Wednesday, 18 August 2010


Here is another of those things that you can do with photography that are particularly 'photographic' - playing with perspective.

When you look at a scene with your eyes you see it as 'normal', you interpret the perspective and the relationship between objects in a completely natural way and are very unlikely to notice it unless you are specifically looking for it. Photography adds another dimension but it isn't the one that immediately springs to mind, what it adds is a frame.

From any given point the perspective you see in a scene cannot change but when you frame some part of the scene you emphasise the relationship between objects in the picture. Photographically this gives us another thing that we can manipulate without resorting to retouching. We can alter the amount of the scene either by cropping the frame or by changing the lens for a wider or longer one - or we can change the perspective by moving ourselves closer or further away. Altering the relative distance and angle between the camera and the different subject elements.

The most obvious examples of this are in the use of very long lenses and very wide lenses. I have a preference for the standard and wide end of the range but when the need arises I am quite happy to play with longer lenses too. These first few pictures were all shot with a 300mm lens and the foreshortening of perspective is what makes them work as pictures.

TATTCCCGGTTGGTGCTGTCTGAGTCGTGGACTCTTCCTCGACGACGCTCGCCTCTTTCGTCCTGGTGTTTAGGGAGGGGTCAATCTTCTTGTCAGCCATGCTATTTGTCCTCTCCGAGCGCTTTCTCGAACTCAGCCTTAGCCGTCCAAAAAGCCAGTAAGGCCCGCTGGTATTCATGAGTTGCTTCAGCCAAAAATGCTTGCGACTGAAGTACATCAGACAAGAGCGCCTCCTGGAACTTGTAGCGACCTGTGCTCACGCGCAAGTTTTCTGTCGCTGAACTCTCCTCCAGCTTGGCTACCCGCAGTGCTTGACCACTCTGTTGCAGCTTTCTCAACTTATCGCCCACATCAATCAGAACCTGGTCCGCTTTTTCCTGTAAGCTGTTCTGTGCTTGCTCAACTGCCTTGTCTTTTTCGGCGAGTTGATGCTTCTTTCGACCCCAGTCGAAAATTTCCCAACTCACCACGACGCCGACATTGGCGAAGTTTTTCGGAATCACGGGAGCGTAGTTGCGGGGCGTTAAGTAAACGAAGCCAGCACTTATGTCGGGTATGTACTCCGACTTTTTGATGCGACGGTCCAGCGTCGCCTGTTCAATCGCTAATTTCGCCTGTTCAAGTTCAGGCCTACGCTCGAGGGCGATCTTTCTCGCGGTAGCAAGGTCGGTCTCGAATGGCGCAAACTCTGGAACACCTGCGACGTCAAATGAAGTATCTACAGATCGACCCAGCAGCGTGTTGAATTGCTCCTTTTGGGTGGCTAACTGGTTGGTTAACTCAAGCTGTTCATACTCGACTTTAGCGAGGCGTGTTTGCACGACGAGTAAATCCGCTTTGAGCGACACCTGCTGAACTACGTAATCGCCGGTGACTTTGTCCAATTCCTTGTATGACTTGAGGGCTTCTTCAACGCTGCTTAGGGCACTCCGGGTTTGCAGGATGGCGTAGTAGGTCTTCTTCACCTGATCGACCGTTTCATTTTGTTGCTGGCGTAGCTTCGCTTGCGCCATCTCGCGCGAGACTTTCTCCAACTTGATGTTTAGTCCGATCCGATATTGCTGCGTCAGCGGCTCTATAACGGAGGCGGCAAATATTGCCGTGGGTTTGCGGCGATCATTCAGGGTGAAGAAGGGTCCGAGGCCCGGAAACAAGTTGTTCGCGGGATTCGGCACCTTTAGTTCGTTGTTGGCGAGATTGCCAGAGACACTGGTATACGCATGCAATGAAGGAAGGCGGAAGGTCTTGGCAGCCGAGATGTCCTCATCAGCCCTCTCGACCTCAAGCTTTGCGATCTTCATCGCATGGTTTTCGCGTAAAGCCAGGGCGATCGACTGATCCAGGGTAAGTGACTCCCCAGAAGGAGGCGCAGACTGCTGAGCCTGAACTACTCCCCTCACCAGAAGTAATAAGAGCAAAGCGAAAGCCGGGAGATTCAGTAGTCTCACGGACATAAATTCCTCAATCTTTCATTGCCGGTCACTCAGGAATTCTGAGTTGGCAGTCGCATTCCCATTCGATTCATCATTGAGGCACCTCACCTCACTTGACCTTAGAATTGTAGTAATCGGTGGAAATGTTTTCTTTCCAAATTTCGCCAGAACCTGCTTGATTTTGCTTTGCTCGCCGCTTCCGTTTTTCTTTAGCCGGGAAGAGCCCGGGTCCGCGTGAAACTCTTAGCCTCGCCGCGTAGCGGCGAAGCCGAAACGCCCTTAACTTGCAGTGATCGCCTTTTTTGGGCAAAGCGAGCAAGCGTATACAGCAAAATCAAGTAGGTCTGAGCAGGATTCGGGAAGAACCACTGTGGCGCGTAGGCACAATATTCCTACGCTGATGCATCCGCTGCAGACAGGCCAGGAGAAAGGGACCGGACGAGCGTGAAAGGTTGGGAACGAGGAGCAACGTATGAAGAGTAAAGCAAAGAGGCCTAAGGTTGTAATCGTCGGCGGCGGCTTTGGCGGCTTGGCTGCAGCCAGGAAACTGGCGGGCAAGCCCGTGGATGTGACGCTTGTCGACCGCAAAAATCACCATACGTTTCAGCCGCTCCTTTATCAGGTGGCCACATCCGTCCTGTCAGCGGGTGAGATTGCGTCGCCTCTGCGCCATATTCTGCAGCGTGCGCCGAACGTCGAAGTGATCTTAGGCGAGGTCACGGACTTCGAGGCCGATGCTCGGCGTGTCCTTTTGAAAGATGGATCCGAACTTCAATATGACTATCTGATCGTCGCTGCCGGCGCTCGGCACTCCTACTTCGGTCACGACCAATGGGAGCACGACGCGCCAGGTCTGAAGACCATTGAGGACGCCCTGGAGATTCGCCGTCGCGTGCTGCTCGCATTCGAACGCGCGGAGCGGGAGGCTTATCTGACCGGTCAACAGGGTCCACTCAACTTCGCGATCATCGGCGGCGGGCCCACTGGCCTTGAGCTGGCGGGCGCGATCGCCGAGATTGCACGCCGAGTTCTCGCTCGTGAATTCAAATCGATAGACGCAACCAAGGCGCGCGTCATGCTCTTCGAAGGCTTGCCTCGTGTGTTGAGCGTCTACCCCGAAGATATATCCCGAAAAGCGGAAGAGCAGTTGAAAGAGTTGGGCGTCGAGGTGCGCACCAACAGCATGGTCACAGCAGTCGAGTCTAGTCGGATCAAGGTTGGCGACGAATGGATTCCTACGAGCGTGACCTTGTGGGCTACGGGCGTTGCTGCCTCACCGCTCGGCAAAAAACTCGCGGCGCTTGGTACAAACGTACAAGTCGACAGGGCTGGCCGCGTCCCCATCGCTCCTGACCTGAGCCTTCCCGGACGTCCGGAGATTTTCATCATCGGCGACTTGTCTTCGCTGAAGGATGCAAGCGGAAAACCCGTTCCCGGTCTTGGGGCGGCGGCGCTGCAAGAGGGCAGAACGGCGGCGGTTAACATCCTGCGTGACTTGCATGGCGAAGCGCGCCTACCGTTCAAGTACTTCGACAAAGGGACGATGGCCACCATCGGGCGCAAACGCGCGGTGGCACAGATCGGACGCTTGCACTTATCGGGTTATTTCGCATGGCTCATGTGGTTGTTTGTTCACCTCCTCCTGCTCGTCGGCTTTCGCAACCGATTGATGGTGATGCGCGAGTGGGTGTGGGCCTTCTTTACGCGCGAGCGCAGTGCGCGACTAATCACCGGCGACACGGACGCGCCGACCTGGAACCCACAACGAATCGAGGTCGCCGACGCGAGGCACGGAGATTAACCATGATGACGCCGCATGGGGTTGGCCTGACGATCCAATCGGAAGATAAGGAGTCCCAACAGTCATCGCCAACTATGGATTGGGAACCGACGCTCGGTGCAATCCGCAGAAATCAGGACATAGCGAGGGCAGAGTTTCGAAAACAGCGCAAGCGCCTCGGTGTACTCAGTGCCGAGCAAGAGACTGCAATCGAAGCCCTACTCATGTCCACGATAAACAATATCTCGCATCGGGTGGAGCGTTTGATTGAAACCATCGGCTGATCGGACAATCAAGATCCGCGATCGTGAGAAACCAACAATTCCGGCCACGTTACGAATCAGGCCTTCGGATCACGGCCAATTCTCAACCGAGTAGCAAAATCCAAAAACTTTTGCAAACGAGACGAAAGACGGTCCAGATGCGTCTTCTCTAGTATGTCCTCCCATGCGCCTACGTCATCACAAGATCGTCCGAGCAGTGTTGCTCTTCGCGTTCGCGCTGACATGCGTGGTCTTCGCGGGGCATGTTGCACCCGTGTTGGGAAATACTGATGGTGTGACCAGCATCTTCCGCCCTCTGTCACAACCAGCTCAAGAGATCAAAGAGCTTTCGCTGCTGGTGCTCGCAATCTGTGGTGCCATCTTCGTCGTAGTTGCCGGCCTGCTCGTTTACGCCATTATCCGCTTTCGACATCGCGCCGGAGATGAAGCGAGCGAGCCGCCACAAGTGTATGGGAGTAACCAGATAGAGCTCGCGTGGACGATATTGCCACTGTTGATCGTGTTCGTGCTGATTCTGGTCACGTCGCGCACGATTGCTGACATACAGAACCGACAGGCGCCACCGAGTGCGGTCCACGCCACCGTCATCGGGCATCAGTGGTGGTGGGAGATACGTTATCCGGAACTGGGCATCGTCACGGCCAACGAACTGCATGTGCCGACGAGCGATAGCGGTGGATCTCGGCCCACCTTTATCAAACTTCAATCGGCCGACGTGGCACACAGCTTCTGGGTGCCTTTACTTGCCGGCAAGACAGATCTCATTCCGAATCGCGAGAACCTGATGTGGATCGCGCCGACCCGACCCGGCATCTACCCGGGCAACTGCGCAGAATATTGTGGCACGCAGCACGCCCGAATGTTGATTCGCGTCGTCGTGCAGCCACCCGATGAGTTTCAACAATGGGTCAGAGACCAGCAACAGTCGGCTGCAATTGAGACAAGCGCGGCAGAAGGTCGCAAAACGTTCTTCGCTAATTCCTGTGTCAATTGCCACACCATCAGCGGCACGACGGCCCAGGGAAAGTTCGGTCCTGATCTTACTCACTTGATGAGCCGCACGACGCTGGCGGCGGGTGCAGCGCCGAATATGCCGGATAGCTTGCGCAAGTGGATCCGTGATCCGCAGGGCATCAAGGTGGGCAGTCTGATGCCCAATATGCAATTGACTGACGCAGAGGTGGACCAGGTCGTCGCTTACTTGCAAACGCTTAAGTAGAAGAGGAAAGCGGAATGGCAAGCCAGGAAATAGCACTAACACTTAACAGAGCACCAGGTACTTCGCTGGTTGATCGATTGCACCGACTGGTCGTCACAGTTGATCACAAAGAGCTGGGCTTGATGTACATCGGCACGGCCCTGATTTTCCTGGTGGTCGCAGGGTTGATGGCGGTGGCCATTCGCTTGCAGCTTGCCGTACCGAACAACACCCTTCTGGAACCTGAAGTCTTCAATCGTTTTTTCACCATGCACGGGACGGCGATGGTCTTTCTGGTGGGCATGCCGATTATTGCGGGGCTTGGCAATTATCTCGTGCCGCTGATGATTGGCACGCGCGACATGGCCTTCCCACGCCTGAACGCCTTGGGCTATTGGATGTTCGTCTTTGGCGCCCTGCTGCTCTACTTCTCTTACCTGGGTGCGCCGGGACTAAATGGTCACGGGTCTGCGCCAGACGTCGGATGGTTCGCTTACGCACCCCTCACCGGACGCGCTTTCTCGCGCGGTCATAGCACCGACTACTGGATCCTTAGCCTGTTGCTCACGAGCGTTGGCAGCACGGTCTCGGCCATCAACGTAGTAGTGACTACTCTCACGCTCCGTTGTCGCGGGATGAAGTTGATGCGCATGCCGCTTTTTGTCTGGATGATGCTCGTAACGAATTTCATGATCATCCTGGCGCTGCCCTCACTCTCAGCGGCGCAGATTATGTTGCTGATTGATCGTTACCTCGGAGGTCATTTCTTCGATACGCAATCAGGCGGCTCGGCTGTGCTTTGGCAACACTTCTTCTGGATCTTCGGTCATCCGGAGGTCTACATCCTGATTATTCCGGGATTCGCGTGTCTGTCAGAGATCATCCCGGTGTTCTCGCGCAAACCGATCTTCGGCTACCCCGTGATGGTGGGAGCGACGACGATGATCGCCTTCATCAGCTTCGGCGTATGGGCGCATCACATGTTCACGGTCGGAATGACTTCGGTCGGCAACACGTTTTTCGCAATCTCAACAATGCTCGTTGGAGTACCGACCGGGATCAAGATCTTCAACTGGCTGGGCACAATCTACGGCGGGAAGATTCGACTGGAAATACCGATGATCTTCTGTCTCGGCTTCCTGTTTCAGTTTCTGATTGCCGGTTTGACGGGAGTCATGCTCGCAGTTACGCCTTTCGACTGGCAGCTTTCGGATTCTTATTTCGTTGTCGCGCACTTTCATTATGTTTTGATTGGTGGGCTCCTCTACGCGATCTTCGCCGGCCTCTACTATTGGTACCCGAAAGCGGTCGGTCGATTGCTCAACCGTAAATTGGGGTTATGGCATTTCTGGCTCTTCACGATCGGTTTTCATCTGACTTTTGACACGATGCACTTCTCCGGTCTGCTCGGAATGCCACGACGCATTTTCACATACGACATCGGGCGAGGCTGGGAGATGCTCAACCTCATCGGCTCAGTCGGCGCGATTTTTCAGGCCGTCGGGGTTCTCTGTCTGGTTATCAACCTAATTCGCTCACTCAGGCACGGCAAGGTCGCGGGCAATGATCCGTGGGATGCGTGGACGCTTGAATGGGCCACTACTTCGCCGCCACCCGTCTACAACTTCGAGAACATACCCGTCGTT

It takes a different eye to see what is going on and a little practice especially to get the pictures sharp. You could just peer through the lens and see what it looks like but you have to know where to point and learning where to point is the bit that takes time.

The other extreme is to use a wide lens and make the perspective a major feature of the picture.

This is just another opportunity to exploit when taking pictures, a long lens is not just for photographing things that are too far away or too small and a wide lens is not just for photographing things that are too big to fit in otherwise. Sure these uses are perfectly valid but the creative use of focal length can give your photography a whole new perspective.

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